Facing a revenue shortfall, the Los Osos Community Services District (LOCSD) is gearing up to raise its water rates—again.
On April 11, the LOCSD board of directors directed district staff to set a June 15 hearing and issue public notice per Proposition 218 (which essentially requires public notice and approval for rate changes) to pave the way for a new, three-year water rate structure.
Under the proposed new rate structure, a typical LOCSD water bill would jump 32 percent on July 1, from $107 to $141 based on 1,200 cubic feet of water consumption. Then, in the ensuing two years, the bills would increase to $158 and $176, respectively. Those rates compare to a $164 bill with Golden State Water Company, another purveyor in Los Osos, assuming the same amount of water usage, according to a district staff report.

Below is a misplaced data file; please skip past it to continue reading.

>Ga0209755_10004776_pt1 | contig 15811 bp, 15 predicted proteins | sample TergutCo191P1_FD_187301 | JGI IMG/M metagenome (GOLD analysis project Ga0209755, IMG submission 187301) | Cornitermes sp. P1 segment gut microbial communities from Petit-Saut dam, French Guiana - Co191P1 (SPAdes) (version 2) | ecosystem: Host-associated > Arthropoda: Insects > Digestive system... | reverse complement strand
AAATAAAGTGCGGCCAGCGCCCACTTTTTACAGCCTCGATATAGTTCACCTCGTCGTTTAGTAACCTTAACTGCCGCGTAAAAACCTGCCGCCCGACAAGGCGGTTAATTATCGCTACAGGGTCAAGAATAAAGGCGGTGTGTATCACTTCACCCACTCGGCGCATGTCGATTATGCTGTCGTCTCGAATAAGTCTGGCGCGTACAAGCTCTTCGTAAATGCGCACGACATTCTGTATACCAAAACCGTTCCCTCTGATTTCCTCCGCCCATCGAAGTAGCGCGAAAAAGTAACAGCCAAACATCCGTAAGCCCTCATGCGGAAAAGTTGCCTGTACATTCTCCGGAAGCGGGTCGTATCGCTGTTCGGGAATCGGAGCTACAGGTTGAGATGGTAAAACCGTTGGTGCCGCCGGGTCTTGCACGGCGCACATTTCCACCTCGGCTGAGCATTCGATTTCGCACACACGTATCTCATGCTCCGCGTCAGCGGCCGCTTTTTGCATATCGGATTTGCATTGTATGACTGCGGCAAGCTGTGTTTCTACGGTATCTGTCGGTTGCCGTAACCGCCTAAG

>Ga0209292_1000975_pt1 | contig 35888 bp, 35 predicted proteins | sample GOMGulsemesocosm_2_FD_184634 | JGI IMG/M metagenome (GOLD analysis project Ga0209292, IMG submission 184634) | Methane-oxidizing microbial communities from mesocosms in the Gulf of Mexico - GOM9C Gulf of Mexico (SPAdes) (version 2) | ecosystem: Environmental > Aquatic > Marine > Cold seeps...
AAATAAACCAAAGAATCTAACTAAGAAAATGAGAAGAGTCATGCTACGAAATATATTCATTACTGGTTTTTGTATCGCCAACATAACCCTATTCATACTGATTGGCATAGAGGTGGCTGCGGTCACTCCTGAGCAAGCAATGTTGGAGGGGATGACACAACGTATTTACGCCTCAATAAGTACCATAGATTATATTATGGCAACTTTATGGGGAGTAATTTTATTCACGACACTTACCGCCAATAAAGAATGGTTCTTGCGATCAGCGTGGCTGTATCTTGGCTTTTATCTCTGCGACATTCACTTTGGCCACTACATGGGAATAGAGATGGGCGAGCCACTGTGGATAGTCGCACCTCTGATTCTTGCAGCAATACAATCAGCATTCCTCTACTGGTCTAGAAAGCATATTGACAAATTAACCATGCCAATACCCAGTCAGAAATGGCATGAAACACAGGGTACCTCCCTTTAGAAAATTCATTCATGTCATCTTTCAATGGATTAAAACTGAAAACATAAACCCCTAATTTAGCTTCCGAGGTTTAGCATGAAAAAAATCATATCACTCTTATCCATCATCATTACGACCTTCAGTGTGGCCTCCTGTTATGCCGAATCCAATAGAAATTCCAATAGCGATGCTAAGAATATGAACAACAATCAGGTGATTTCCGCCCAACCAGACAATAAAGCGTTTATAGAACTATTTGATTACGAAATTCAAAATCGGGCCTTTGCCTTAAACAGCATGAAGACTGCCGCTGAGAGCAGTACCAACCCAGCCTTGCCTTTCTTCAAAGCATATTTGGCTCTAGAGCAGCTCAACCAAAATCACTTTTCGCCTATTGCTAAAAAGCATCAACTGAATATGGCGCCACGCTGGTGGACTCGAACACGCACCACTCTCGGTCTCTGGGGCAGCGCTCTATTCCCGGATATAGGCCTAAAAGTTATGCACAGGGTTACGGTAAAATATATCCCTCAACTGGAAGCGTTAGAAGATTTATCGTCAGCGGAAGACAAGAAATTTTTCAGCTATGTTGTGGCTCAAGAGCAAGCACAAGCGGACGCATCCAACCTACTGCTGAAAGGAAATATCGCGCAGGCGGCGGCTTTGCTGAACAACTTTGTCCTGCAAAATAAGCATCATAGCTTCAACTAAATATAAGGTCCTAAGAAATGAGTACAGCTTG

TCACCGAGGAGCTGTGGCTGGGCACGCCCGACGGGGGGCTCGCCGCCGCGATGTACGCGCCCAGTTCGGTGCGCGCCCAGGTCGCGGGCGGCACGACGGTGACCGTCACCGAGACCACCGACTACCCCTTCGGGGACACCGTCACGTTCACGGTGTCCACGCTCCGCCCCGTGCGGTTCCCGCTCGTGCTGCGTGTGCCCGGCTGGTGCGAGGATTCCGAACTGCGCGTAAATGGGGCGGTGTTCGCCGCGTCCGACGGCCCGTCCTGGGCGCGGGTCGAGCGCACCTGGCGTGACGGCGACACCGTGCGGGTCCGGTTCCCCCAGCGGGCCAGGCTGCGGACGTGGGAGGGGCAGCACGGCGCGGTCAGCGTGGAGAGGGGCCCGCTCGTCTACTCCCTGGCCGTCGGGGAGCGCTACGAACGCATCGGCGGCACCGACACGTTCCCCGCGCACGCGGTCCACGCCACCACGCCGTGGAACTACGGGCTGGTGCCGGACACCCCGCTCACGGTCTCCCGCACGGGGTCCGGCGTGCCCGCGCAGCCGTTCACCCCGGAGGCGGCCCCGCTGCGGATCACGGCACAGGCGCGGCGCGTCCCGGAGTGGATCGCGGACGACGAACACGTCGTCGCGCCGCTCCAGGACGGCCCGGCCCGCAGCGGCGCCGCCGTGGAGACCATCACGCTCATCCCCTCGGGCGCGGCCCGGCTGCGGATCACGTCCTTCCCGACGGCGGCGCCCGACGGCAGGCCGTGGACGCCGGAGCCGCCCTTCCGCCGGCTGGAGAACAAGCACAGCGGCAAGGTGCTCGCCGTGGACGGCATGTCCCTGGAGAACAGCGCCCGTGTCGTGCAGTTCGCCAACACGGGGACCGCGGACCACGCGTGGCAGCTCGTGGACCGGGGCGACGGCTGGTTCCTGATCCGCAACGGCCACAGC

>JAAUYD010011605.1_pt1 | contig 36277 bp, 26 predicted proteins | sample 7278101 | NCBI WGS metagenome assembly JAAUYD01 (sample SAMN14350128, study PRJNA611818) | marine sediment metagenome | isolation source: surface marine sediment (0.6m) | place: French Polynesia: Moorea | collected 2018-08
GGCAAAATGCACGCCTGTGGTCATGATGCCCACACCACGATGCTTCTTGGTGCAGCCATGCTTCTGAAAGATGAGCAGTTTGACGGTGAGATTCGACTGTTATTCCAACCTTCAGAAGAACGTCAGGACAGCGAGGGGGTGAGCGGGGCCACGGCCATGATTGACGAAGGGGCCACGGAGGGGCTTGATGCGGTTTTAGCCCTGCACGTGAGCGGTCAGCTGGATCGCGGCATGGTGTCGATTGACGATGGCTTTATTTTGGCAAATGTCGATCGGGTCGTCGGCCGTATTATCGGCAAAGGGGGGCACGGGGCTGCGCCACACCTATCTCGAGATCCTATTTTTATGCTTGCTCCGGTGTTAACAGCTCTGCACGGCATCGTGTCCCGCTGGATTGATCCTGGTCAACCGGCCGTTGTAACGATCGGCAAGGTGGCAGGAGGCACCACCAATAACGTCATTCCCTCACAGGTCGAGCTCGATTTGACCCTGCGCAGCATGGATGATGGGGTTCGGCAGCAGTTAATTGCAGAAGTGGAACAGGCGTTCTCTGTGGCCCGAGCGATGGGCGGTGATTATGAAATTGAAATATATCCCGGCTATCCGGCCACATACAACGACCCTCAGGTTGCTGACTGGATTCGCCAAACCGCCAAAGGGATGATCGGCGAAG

The LOCSD says it simply needs more funds because Los Osos water purveyors are on the hook for completing several capital projects under the court-approved Los Osos Basin Management Plan. The plan’s purpose is to stabilize the Los Osos Valley Groundwater Basin, which is threatened by nitrate contamination and seawater intrusion. The LOCSD needs more revenue to jump-start the projects. Those include drilling two new wells on the east side of town, away from the coast where seawater is leaking in.
“Those can’t be delayed any further; they need to proceed,” said Rob Miller, a Wallace Group engineer who contracts with the LOCSD. “Seawater intrusion continues to advance [into the basin].”
The LOCSD last hiked its water rates in 2014, but customers have conserved so much water since then that the revenue projections at the time turned out to be severe underestimates. Water sales have decreased by 30 percent since 2013, and the district missed its revenue targets by about $300,000, according to the staff report.